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Evaluating a forensic service for people with learning disabilities: comparing approaches

Research output: Contribution to Journal/MagazineJournal articlepeer-review

<mark>Journal publication date</mark>06/2001
<mark>Journal</mark>Journal of Intellectual Disabilities
Issue number2
Number of pages13
Pages (from-to)97-109
Publication StatusPublished
<mark>Original language</mark>English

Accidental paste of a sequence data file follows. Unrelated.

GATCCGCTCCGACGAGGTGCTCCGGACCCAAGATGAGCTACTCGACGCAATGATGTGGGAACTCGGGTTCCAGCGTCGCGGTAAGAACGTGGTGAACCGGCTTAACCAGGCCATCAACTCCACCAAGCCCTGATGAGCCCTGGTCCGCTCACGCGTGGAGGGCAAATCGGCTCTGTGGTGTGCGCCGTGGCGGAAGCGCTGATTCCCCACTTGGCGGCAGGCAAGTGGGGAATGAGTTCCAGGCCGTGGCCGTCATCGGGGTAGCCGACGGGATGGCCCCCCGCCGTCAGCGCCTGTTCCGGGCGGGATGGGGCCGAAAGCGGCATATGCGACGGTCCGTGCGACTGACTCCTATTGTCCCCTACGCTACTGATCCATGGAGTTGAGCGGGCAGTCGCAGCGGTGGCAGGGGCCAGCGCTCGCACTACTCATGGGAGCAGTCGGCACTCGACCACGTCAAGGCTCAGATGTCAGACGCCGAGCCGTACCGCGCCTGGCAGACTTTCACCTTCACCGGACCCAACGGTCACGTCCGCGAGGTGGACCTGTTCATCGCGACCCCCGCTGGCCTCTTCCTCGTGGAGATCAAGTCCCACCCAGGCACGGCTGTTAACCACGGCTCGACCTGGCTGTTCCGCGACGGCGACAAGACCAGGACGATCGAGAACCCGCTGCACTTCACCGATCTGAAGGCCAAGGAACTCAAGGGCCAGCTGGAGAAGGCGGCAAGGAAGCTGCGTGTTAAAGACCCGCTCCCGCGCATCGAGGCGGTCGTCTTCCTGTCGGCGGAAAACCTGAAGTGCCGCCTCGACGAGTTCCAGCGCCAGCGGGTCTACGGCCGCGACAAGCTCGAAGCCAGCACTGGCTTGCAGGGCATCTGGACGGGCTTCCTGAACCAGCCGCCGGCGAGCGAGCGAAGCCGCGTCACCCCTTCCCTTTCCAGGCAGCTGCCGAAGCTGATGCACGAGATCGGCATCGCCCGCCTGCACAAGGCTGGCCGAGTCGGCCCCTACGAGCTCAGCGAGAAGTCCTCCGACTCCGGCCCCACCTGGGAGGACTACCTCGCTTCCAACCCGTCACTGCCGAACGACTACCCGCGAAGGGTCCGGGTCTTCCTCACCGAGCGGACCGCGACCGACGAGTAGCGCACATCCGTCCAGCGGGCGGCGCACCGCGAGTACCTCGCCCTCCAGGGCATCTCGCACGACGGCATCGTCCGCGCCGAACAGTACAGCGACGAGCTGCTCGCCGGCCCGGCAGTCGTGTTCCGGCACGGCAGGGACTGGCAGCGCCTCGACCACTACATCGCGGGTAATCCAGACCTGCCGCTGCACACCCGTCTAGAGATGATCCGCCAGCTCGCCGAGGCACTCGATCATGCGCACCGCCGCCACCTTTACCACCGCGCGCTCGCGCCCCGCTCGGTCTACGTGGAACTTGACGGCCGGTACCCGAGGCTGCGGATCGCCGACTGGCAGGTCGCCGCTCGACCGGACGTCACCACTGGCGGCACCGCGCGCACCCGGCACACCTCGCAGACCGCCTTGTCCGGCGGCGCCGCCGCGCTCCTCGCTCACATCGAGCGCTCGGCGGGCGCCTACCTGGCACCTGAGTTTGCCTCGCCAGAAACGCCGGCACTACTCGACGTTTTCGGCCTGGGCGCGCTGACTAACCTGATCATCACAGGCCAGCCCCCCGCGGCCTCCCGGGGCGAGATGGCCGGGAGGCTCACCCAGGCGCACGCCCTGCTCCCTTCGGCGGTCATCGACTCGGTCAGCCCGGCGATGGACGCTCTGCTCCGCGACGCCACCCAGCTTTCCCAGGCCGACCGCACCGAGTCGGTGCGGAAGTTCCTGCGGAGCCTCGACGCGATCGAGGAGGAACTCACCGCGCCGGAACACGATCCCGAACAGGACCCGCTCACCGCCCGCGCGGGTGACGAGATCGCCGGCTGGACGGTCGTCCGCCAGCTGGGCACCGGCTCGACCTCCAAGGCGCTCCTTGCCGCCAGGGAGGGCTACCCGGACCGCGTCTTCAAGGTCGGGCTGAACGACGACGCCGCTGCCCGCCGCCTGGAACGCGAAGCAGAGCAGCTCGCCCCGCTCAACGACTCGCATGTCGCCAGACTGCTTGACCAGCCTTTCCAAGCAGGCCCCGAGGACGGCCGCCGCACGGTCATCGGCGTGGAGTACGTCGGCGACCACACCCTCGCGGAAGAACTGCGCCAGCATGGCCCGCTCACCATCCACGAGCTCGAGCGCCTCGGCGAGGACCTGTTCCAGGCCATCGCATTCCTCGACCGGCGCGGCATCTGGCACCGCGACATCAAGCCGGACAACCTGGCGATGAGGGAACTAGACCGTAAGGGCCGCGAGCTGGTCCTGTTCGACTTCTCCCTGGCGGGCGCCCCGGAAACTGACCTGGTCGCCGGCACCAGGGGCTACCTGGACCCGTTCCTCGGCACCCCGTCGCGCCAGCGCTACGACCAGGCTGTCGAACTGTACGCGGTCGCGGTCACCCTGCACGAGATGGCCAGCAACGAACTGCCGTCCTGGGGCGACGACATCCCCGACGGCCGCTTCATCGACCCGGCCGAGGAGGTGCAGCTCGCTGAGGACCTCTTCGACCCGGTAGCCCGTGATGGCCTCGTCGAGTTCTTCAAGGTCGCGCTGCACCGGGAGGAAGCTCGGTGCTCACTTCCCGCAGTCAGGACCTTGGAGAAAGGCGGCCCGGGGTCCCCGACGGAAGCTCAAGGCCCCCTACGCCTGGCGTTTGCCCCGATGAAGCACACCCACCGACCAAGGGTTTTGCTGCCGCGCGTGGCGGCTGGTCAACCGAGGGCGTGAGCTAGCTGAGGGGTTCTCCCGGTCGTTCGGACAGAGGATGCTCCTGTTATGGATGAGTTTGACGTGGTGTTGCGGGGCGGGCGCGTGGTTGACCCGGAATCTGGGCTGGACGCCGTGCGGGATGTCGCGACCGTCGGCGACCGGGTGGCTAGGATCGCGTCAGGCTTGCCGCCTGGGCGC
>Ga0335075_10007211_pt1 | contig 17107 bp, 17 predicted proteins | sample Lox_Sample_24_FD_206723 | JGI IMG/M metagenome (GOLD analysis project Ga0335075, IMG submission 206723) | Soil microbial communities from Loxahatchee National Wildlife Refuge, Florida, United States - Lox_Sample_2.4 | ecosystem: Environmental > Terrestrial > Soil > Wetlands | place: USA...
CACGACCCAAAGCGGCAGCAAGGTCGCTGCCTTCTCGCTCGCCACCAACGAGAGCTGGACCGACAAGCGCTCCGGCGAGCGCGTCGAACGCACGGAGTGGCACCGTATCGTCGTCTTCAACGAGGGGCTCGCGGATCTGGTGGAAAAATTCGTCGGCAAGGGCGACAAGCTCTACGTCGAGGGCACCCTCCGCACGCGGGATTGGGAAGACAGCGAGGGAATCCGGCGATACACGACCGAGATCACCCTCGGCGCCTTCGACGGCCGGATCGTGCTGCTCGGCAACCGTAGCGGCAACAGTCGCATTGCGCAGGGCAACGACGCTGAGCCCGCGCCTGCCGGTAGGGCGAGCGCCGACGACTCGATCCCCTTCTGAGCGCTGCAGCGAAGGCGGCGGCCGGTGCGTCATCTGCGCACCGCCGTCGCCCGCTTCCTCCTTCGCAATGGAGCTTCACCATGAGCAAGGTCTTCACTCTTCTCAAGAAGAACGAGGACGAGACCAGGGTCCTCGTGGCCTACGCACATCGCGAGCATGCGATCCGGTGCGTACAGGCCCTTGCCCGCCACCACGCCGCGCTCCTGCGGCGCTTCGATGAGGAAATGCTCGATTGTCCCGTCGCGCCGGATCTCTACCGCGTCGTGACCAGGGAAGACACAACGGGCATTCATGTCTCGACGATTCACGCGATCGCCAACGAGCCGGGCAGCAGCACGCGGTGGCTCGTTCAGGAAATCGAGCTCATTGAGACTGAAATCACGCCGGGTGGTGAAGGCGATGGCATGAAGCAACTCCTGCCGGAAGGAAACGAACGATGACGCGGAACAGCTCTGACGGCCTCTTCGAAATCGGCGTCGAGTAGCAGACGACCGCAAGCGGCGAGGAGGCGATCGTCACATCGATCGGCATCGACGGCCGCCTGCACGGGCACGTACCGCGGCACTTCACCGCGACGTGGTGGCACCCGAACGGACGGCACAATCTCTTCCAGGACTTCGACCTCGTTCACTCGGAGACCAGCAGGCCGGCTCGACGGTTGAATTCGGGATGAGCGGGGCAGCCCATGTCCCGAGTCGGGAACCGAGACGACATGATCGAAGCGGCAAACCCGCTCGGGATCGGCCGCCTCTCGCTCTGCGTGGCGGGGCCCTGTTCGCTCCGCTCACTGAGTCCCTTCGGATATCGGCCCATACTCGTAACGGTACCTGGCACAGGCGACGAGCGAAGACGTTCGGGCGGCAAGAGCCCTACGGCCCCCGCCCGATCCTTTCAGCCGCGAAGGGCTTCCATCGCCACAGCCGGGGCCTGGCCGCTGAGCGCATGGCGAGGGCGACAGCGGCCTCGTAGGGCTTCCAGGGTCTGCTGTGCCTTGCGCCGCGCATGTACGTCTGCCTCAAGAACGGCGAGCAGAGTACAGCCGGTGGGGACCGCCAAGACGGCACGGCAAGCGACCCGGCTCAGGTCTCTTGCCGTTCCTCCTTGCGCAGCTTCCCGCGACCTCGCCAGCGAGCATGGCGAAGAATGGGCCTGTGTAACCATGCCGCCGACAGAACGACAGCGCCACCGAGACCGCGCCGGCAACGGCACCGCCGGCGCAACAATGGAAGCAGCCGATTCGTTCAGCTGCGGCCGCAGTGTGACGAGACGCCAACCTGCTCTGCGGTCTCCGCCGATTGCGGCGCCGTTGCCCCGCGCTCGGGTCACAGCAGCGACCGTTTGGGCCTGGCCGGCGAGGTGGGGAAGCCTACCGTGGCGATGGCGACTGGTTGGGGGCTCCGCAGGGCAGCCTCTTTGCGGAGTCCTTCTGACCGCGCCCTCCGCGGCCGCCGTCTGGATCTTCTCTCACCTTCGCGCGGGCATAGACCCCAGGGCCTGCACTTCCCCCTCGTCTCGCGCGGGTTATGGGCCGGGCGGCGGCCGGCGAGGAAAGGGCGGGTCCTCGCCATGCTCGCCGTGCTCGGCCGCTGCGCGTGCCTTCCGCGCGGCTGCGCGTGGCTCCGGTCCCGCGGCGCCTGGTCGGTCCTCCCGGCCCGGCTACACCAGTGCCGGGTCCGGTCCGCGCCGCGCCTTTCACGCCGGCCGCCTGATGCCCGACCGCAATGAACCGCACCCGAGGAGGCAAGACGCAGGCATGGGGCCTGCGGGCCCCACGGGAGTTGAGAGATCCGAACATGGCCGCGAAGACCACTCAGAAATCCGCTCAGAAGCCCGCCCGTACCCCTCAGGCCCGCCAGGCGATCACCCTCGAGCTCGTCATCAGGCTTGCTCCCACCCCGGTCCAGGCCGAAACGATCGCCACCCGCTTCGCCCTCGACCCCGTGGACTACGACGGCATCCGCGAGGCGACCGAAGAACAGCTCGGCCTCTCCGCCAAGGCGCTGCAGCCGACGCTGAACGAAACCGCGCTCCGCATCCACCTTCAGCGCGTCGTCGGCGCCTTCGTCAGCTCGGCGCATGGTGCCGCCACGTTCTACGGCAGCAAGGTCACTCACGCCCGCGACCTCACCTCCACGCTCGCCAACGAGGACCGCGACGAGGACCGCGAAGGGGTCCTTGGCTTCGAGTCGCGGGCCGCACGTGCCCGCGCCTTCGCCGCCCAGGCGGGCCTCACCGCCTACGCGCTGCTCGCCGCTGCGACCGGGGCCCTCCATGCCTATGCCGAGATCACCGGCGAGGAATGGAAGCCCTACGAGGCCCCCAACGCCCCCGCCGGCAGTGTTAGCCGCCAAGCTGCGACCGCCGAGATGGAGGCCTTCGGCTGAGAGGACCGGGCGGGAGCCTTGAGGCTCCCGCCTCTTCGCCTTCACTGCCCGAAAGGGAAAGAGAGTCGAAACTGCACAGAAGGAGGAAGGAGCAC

This article reports on an evaluation of a new type of forensic learning disability service that is community based. Two evaluative approaches were used to identify, if any, the differences between reported quality of life experienced at a medium secure unit located in a large institutional setting with a community based one. A quality of life (QOL) questionnaire was administered pre-and post-move to all residents. The results from the quantitative aspect of this study indicated little change in QOL scores over time. Residents were also interviewed informally after their move as part of the evaluation. The interviews revealed many differences in people's lives since the move. Some of the reported strengths were: more frequent family and community contact, quality of house facilities, staff and atmosphere. Weaknesses included: restrictions on free time, lack of contact with people at the previous institution and a relatively limited range of activities. This information will contribute to the ongoing development of this new community based service, and will contribute to future planning of similar services. The authors stress the importance of subjective, qualitative accounts in service evaluation.